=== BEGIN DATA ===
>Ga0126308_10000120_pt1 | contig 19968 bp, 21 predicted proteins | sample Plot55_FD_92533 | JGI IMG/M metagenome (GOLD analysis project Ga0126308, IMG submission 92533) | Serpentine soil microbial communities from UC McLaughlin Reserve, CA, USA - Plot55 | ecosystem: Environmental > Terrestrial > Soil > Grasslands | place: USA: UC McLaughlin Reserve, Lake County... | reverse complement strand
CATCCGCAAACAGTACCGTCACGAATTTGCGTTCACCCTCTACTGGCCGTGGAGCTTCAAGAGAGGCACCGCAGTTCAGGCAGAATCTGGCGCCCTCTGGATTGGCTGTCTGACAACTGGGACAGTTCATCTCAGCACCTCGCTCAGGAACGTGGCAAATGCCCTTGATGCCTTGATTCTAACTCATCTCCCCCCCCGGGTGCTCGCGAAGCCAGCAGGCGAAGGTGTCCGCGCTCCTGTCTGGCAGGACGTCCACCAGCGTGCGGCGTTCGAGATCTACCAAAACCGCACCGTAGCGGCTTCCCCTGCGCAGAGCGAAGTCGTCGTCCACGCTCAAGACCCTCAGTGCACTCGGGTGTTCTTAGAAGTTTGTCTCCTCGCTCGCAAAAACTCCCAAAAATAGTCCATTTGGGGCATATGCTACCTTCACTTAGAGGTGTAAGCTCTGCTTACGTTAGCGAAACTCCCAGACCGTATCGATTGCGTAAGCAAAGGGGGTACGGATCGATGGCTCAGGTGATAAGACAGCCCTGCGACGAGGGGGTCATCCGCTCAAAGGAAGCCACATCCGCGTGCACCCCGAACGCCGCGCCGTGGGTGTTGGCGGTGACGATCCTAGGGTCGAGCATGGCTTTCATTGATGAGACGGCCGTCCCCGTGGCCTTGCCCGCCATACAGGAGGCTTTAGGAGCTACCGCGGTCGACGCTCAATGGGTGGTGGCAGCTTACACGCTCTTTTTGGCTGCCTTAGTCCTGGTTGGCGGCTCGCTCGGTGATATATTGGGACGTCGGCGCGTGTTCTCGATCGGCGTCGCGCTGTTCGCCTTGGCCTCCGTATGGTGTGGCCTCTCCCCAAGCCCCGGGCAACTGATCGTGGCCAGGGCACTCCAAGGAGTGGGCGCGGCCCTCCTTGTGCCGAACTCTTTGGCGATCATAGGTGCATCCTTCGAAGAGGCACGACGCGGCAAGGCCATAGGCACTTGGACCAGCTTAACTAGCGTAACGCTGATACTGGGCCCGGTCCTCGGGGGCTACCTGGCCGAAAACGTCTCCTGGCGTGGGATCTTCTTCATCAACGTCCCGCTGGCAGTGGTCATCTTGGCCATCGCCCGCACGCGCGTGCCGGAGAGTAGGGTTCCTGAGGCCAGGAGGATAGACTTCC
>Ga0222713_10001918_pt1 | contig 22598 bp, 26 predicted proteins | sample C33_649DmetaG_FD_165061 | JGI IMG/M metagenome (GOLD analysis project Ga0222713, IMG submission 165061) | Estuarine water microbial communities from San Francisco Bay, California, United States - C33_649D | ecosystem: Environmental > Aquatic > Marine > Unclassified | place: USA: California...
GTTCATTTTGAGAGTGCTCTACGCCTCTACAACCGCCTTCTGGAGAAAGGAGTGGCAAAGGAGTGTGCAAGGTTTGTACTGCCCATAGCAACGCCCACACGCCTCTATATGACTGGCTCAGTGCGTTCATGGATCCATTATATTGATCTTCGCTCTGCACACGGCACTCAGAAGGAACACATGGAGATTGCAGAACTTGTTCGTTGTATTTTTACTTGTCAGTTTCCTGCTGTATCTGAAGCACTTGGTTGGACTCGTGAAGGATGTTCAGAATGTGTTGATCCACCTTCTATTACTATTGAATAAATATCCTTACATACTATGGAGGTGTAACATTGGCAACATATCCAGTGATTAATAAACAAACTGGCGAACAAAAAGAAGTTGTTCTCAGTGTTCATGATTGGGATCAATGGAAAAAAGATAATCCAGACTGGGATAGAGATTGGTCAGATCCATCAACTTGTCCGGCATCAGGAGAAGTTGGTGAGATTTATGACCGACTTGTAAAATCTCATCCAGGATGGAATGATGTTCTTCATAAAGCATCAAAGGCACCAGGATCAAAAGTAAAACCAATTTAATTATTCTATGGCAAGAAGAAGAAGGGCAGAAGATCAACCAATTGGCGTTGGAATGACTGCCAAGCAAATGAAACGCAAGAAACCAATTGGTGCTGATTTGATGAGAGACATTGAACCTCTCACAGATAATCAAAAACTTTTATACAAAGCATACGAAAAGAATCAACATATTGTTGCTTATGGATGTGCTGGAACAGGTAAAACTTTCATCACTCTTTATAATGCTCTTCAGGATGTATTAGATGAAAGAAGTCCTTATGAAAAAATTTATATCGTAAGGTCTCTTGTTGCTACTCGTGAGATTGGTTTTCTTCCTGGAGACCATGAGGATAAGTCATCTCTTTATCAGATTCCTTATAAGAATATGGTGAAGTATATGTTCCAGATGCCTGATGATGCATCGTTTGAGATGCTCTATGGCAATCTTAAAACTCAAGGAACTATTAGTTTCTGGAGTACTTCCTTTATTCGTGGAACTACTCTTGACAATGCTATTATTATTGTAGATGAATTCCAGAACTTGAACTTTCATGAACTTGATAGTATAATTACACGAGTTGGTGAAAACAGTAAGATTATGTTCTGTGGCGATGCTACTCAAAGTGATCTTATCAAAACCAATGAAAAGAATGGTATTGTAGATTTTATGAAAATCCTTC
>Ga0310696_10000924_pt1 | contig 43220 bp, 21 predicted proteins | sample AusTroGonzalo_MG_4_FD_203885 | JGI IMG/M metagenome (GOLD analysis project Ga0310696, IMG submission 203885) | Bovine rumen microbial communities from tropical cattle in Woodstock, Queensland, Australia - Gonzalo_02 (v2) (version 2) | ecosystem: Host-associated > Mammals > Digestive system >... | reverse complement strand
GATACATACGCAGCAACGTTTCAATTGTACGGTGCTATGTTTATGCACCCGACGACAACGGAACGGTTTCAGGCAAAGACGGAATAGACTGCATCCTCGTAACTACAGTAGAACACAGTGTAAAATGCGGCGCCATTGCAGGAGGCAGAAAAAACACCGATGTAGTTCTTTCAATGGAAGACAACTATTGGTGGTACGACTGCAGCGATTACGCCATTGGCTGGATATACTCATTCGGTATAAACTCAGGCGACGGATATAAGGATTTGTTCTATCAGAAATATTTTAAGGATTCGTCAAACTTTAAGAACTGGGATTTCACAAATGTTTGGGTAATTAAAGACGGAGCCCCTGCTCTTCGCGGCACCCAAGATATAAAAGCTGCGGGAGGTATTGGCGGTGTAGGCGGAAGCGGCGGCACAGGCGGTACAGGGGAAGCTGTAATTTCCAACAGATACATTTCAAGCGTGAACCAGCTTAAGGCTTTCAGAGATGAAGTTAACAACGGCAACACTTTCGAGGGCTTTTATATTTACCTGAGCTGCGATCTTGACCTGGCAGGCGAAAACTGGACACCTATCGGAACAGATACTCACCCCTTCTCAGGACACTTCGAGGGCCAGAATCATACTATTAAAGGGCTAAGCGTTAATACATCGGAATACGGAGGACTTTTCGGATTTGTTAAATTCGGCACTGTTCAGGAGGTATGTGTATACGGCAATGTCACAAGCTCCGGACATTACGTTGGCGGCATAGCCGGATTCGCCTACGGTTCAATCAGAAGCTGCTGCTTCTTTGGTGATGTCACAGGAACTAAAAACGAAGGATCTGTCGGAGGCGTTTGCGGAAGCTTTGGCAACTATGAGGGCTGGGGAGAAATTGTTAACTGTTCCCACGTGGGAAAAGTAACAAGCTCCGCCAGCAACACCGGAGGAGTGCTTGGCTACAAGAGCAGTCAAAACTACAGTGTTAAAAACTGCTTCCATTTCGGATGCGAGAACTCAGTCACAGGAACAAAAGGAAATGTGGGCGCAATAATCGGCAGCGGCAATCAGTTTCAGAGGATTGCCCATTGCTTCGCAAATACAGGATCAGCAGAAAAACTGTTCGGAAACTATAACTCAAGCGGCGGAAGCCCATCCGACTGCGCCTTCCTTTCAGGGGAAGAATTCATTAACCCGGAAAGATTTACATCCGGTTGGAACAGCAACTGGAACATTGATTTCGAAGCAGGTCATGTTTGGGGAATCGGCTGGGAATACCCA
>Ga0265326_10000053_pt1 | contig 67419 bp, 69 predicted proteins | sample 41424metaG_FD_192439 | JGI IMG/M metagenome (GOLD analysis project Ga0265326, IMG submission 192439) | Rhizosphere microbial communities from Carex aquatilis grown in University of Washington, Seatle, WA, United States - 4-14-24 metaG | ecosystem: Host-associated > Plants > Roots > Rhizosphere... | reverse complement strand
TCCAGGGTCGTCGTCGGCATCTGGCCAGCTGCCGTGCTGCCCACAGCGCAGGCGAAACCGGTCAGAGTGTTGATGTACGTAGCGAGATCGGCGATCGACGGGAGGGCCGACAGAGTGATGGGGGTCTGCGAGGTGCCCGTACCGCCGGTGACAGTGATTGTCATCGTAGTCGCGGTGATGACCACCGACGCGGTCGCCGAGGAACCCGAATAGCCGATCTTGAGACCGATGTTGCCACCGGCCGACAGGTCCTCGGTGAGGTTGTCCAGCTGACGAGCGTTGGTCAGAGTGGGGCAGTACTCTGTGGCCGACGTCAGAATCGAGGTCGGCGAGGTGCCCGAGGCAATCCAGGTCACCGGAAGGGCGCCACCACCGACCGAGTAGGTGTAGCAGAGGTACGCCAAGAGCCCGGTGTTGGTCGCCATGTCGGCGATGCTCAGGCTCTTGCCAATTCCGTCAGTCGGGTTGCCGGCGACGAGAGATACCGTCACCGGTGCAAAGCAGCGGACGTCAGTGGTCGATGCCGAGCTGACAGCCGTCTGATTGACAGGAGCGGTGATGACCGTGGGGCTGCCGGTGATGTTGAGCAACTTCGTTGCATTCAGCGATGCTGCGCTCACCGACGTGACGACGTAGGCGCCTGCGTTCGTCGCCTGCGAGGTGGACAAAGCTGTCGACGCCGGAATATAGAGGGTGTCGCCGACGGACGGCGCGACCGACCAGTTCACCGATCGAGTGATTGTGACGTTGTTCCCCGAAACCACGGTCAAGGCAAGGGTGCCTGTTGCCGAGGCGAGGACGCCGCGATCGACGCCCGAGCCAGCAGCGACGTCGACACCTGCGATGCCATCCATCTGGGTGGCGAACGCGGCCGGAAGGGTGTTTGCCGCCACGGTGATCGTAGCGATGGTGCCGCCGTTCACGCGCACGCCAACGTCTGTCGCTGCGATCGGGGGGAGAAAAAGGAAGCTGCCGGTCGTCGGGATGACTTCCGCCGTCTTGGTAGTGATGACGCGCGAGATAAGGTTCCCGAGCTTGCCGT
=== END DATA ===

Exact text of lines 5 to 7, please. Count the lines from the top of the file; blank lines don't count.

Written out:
>Ga0310696_10000924_pt1 | contig 43220 bp, 21 predicted proteins | sample AusTroGonzalo_MG_4_FD_203885 | JGI IMG/M metagenome (GOLD analysis project Ga0310696, IMG submission 203885) | Bovine rumen microbial communities from tropical cattle in Woodstock, Queensland, Australia - Gonzalo_02 (v2) (version 2) | ecosystem: Host-associated > Mammals > Digestive system >... | reverse complement strand
GATACATACGCAGCAACGTTTCAATTGTACGGTGCTATGTTTATGCACCCGACGACAACGGAACGGTTTCAGGCAAAGACGGAATAGACTGCATCCTCGTAACTACAGTAGAACACAGTGTAAAATGCGGCGCCATTGCAGGAGGCAGAAAAAACACCGATGTAGTTCTTTCAATGGAAGACAACTATTGGTGGTACGACTGCAGCGATTACGCCATTGGCTGGATATACTCATTCGGTATAAACTCAGGCGACGGATATAAGGATTTGTTCTATCAGAAATATTTTAAGGATTCGTCAAACTTTAAGAACTGGGATTTCACAAATGTTTGGGTAATTAAAGACGGAGCCCCTGCTCTTCGCGGCACCCAAGATATAAAAGCTGCGGGAGGTATTGGCGGTGTAGGCGGAAGCGGCGGCACAGGCGGTACAGGGGAAGCTGTAATTTCCAACAGATACATTTCAAGCGTGAACCAGCTTAAGGCTTTCAGAGATGAAGTTAACAACGGCAACACTTTCGAGGGCTTTTATATTTACCTGAGCTGCGATCTTGACCTGGCAGGCGAAAACTGGACACCTATCGGAACAGATACTCACCCCTTCTCAGGACACTTCGAGGGCCAGAATCATACTATTAAAGGGCTAAGCGTTAATACATCGGAATACGGAGGACTTTTCGGATTTGTTAAATTCGGCACTGTTCAGGAGGTATGTGTATACGGCAATGTCACAAGCTCCGGACATTACGTTGGCGGCATAGCCGGATTCGCCTACGGTTCAATCAGAAGCTGCTGCTTCTTTGGTGATGTCACAGGAACTAAAAACGAAGGATCTGTCGGAGGCGTTTGCGGAAGCTTTGGCAACTATGAGGGCTGGGGAGAAATTGTTAACTGTTCCCACGTGGGAAAAGTAACAAGCTCCGCCAGCAACACCGGAGGAGTGCTTGGCTACAAGAGCAGTCAAAACTACAGTGTTAAAAACTGCTTCCATTTCGGATGCGAGAACTCAGTCACAGGAACAAAAGGAAATGTGGGCGCAATAATCGGCAGCGGCAATCAGTTTCAGAGGATTGCCCATTGCTTCGCAAATACAGGATCAGCAGAAAAACTGTTCGGAAACTATAACTCAAGCGGCGGAAGCCCATCCGACTGCGCCTTCCTTTCAGGGGAAGAATTCATTAACCCGGAAAGATTTACATCCGGTTGGAACAGCAACTGGAACATTGATTTCGAAGCAGGTCATGTTTGGGGAATCGGCTGGGAATACCCA
>Ga0265326_10000053_pt1 | contig 67419 bp, 69 predicted proteins | sample 41424metaG_FD_192439 | JGI IMG/M metagenome (GOLD analysis project Ga0265326, IMG submission 192439) | Rhizosphere microbial communities from Carex aquatilis grown in University of Washington, Seatle, WA, United States - 4-14-24 metaG | ecosystem: Host-associated > Plants > Roots > Rhizosphere... | reverse complement strand